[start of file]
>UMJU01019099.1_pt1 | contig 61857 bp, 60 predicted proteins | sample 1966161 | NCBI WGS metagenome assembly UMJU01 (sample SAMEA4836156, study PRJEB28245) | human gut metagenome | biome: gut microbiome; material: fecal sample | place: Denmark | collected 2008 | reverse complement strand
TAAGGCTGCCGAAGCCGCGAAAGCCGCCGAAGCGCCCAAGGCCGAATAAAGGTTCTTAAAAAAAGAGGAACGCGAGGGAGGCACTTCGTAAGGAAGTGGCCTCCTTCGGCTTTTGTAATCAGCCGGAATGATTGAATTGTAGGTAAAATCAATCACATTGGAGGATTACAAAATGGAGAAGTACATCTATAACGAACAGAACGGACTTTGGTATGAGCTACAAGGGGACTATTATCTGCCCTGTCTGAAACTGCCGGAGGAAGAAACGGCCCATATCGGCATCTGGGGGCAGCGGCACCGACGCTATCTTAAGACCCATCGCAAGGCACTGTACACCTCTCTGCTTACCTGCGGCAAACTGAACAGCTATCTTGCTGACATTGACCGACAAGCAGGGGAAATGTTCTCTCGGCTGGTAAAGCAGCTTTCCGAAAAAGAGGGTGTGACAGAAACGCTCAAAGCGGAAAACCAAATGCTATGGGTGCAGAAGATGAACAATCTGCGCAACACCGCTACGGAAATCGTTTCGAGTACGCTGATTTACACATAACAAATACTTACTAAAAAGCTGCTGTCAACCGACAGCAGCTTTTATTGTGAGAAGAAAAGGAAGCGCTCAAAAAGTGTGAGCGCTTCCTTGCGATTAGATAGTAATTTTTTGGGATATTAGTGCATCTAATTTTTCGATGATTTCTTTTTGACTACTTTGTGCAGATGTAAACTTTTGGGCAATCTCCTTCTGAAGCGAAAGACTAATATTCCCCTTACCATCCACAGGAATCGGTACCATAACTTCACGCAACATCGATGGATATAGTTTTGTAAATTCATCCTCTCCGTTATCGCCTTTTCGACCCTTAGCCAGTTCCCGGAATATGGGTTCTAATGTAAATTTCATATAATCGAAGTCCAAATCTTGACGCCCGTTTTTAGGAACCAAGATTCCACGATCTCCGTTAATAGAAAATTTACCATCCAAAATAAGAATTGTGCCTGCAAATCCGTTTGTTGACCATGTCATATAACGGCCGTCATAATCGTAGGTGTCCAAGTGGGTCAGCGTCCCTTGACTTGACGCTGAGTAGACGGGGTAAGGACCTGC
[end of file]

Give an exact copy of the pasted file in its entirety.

>UMJU01019099.1_pt1 | contig 61857 bp, 60 predicted proteins | sample 1966161 | NCBI WGS metagenome assembly UMJU01 (sample SAMEA4836156, study PRJEB28245) | human gut metagenome | biome: gut microbiome; material: fecal sample | place: Denmark | collected 2008 | reverse complement strand
TAAGGCTGCCGAAGCCGCGAAAGCCGCCGAAGCGCCCAAGGCCGAATAAAGGTTCTTAAAAAAAGAGGAACGCGAGGGAGGCACTTCGTAAGGAAGTGGCCTCCTTCGGCTTTTGTAATCAGCCGGAATGATTGAATTGTAGGTAAAATCAATCACATTGGAGGATTACAAAATGGAGAAGTACATCTATAACGAACAGAACGGACTTTGGTATGAGCTACAAGGGGACTATTATCTGCCCTGTCTGAAACTGCCGGAGGAAGAAACGGCCCATATCGGCATCTGGGGGCAGCGGCACCGACGCTATCTTAAGACCCATCGCAAGGCACTGTACACCTCTCTGCTTACCTGCGGCAAACTGAACAGCTATCTTGCTGACATTGACCGACAAGCAGGGGAAATGTTCTCTCGGCTGGTAAAGCAGCTTTCCGAAAAAGAGGGTGTGACAGAAACGCTCAAAGCGGAAAACCAAATGCTATGGGTGCAGAAGATGAACAATCTGCGCAACACCGCTACGGAAATCGTTTCGAGTACGCTGATTTACACATAACAAATACTTACTAAAAAGCTGCTGTCAACCGACAGCAGCTTTTATTGTGAGAAGAAAAGGAAGCGCTCAAAAAGTGTGAGCGCTTCCTTGCGATTAGATAGTAATTTTTTGGGATATTAGTGCATCTAATTTTTCGATGATTTCTTTTTGACTACTTTGTGCAGATGTAAACTTTTGGGCAATCTCCTTCTGAAGCGAAAGACTAATATTCCCCTTACCATCCACAGGAATCGGTACCATAACTTCACGCAACATCGATGGATATAGTTTTGTAAATTCATCCTCTCCGTTATCGCCTTTTCGACCCTTAGCCAGTTCCCGGAATATGGGTTCTAATGTAAATTTCATATAATCGAAGTCCAAATCTTGACGCCCGTTTTTAGGAACCAAGATTCCACGATCTCCGTTAATAGAAAATTTACCATCCAAAATAAGAATTGTGCCTGCAAATCCGTTTGTTGACCATGTCATATAACGGCCGTCATAATCGTAGGTGTCCAAGTGGGTCAGCGTCCCTTGACTTGACGCTGAGTAGACGGGGTAAGGACCTGC